”You’re an absolute disgrace!” Full text of Tony Windsor’s speech that put Abbott in his place

I am very proud to have supported doing something about climate change. I think history will judge those who have had the guts to stand up and actually try to address what is a very difficult issue in a difficult parliament…” – Tony Windsor

Via the Parliamentary Hansard (HoR Thursday 16 August 2012):

Mr WINDSOR (New England) (15:28):  There has been a lot of discussion today about history. It has been discussed here today that, two years ago, the Prime Minister made a certain comment in the run-up to the  election. As most of us would be aware, the Prime  Minister did not win the election; this is a hung parliament.
Opposition members interjecting—
Mr WINDSOR:  You might learn something from a little bit of history here. You might be a little bit interested.
Opposition members interjecting—
The DEPUTY SPEAKER:    Order! The member for New England has the right to be heard.
Mr WINDSOR:  As the Leader of the Opposition would know very well, as the Prime Minister would know very well and, for that matter, as the Deputy Prime Minister would know, the decision to do something about climate change—whether it be through an emissions trading scheme, a carbon pricing arrangement or a price on carbon—was a condition of the formation of government.
The Leader of the Opposition knows that very well, because on a number of occasions he actually begged for the job. You have never denied it, Tony, and you will not. He begged for the job and he made the point, not only to me but to others in that negotiating period, that he would do anything to get that job. You would well remember—and your colleagues should be aware—that the only codicil that you put on that was: ‘I will do anything, Tony, to get this job; the only thing I 
wouldn’t do is sell my arse.’
The DEPUTY SPEAKER:    The Manager of Opposition Business will resume his seat. Perhaps everybody should read  Hansard about personal, vexatious issues. The member for New England has the call and must refer to the issue before the chair, which is the suspension.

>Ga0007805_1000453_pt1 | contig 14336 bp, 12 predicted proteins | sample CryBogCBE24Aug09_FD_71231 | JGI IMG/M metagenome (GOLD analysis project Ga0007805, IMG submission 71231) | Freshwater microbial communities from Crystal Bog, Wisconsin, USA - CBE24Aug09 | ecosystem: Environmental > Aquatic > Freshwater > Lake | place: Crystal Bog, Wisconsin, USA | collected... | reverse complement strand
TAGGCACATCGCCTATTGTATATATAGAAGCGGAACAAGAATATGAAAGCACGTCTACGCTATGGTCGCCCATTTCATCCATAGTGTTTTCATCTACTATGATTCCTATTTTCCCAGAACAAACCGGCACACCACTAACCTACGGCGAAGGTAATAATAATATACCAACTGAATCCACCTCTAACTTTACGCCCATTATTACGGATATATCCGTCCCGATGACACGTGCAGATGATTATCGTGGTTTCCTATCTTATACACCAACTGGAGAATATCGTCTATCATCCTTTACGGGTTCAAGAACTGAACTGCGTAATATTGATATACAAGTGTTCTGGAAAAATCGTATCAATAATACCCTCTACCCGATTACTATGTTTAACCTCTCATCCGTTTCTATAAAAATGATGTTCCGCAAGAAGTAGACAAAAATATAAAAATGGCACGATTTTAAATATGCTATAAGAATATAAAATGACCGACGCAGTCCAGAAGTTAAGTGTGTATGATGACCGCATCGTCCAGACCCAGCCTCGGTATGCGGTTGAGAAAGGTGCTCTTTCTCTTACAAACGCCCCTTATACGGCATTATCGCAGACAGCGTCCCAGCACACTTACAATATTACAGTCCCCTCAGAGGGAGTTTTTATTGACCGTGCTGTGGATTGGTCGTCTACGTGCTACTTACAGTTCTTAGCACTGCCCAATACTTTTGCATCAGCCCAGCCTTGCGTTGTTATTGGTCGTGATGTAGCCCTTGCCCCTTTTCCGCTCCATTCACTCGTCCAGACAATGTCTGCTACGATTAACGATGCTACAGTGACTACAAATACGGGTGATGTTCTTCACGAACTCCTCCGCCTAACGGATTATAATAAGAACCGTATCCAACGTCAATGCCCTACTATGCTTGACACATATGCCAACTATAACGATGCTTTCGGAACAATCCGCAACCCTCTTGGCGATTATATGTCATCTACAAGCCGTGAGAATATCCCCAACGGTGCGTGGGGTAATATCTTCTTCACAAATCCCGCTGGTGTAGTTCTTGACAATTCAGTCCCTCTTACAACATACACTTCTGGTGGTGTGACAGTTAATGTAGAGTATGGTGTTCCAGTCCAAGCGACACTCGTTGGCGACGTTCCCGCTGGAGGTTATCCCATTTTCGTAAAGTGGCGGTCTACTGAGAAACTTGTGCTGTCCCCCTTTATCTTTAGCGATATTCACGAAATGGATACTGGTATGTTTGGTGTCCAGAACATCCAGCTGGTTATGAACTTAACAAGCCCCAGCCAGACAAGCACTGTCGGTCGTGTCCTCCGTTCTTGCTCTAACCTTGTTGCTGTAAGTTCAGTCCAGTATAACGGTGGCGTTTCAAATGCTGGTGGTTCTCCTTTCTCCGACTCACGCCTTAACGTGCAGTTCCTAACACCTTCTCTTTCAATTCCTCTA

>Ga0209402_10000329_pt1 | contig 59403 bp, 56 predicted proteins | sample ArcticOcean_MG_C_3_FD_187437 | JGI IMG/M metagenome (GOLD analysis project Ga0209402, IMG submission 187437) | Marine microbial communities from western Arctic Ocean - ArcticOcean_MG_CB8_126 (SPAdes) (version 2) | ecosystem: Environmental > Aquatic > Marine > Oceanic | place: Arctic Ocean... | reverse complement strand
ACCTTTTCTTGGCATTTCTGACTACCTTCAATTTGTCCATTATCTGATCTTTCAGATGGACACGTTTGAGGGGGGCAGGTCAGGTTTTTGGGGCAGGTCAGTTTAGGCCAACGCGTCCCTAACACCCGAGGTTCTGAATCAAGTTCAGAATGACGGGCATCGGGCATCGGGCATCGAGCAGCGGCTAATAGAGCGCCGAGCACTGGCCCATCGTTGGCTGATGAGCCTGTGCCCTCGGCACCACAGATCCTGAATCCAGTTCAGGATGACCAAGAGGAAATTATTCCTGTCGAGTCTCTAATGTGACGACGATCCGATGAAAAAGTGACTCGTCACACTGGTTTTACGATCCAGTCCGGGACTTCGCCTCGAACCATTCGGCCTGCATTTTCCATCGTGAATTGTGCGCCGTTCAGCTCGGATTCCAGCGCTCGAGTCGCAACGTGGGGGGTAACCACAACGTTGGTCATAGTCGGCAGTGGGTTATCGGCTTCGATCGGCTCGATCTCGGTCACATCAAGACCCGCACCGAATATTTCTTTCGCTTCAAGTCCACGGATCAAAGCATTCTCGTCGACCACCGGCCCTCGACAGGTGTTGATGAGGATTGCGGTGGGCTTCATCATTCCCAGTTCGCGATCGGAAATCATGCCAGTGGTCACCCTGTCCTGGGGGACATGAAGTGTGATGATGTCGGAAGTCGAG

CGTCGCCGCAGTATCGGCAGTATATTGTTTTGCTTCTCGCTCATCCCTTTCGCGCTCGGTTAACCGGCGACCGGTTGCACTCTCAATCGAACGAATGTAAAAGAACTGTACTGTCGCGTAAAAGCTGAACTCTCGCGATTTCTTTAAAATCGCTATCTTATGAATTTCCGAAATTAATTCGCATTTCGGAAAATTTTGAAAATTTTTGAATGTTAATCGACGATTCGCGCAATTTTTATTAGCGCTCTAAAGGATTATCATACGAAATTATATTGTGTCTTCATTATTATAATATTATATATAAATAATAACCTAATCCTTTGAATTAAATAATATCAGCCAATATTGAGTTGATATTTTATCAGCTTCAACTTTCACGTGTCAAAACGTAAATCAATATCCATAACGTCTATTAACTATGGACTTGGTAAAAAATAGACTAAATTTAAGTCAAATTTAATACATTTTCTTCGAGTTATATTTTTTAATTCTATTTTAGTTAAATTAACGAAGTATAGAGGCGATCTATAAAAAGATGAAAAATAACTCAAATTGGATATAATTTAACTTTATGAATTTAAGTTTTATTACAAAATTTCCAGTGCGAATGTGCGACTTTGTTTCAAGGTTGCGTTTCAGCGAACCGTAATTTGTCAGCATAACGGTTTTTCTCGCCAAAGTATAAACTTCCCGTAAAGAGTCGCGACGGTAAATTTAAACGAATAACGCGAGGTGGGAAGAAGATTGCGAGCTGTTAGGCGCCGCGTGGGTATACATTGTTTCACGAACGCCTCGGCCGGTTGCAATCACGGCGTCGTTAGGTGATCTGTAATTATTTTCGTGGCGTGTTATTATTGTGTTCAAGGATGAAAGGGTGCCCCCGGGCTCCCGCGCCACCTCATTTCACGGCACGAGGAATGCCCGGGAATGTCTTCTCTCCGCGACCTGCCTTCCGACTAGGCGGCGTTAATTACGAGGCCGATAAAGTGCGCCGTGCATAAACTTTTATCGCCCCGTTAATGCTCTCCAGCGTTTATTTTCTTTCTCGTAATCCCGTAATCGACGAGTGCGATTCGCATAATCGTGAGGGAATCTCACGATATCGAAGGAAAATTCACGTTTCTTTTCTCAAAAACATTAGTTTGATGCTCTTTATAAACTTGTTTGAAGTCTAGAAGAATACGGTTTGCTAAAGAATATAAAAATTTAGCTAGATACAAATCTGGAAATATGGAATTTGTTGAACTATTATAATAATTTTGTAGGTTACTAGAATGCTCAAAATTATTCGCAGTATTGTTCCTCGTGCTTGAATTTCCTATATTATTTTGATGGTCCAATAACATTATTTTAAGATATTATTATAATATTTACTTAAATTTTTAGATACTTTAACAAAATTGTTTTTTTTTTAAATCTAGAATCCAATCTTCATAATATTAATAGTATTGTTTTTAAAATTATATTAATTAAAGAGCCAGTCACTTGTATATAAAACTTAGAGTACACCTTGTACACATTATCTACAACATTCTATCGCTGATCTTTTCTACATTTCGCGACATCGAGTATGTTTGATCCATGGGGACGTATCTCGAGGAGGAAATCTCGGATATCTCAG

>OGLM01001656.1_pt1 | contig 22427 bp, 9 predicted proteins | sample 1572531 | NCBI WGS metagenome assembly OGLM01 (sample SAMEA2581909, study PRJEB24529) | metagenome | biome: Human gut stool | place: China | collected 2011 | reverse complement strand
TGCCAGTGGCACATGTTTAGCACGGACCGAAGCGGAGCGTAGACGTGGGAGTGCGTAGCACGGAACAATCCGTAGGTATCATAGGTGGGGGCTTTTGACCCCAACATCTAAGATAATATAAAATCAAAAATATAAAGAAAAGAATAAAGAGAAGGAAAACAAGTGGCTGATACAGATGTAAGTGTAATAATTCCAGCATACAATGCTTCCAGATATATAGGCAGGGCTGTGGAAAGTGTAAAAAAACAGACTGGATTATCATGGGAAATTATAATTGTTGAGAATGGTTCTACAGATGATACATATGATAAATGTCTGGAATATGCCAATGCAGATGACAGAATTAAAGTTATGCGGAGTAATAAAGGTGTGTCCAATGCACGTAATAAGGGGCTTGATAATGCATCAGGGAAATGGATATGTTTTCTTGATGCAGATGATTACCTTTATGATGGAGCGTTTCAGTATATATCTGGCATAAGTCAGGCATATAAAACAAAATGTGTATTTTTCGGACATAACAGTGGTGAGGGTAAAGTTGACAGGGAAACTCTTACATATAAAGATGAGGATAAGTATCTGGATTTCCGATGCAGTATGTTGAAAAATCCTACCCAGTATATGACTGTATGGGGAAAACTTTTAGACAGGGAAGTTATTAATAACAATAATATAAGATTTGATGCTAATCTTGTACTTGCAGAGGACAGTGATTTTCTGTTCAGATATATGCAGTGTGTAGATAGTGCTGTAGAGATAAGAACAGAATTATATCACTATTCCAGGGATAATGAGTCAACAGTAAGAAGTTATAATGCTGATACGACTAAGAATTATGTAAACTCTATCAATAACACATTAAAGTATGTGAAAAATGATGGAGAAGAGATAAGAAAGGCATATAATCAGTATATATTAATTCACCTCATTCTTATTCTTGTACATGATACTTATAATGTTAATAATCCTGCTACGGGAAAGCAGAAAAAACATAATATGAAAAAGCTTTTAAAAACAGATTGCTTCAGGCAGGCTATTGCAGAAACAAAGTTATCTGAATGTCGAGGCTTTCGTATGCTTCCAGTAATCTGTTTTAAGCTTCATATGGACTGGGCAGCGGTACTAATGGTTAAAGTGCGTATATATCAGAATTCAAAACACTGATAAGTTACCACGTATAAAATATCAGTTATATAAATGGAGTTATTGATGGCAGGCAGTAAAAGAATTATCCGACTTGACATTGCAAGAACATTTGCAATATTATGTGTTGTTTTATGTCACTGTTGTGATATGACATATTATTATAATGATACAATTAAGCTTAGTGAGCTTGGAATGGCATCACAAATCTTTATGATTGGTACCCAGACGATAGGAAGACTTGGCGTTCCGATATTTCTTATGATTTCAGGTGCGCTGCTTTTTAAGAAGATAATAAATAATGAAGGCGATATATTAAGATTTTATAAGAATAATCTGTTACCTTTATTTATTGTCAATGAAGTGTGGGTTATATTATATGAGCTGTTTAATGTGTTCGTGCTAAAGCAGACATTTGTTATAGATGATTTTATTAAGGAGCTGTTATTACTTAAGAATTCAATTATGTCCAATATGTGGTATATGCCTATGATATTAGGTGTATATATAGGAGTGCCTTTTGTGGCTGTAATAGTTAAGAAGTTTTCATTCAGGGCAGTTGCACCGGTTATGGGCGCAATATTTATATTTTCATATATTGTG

Mr WINDSOR:  The Leader of the Opposition is well aware of the discussions that were held. It was a condition of the formation of government. He was prepared to do anything, if in fact he had been called upon.
Mr Dutton:  Not a carbon tax!
Mr WINDSOR:    If he had been asked to put in place an emissions trading scheme—or a carbon tax, for that matter—he would have done it. The fact that he was not asked was a very, very good judgement, in my view.
Opposition members interjecting—
The DEPUTY SPEAKER:    Order! The member has the right to be heard.
Mr WINDSOR:  In terms of the substantive issue, I support the suspension of standing orders, because I think it is a debate that we should be very proud of. I am very proud to have supported the price on carbon.
Mr Dutton:  Sounds like a valedictory!
The DEPUTY SPEAKER:    The member for Dickson will leave the chamber under 94(a). The member for Dickson then left the chamber
Mr WINDSOR:  I am very proud to have supported doing something about climate change. I think history will judge those who have had the guts to stand up and actually try to address what is a very difficult issue in a difficult parliament. But this man, the Leader of the Opposition, was quite prepared to do that if he had been given the nod on that particular day. ‘I will do anything, anything, to get this job’—they were the comments, and people know that, and they should 
know it, because you are an absolute disgrace in the way in which you are wandering around on this issue.  You have exactly the same target as the emissions trading scheme pricing arrangements. You have exactly the same target in terms of the 1990 levels by 2020. And you have the audacity to actually say to people that you are going to achieve that target through a much more expensive arrangement than putting a price on carbon—particularly given the history that 
you have on this issue.
John Howard was someone that I had disagreements with from time to time, but at least he recognised that we have to do something about emissions in this world. There are opportunities that exist in regional Australia in terms of the pricing arrangements and the clean energy funds et cetera. I ask the Leader of the Opposition and other members within the chamber to just look at the meat industry in the next few months. Just look at the way in which they are going to address some of these issues. Come back in a few months and tell me if I am wrong. I do not mind that. There are enormous opportunities in terms of renewable energy in the meat industry. I suggest we start to vote for the future rather than— (Time expired)

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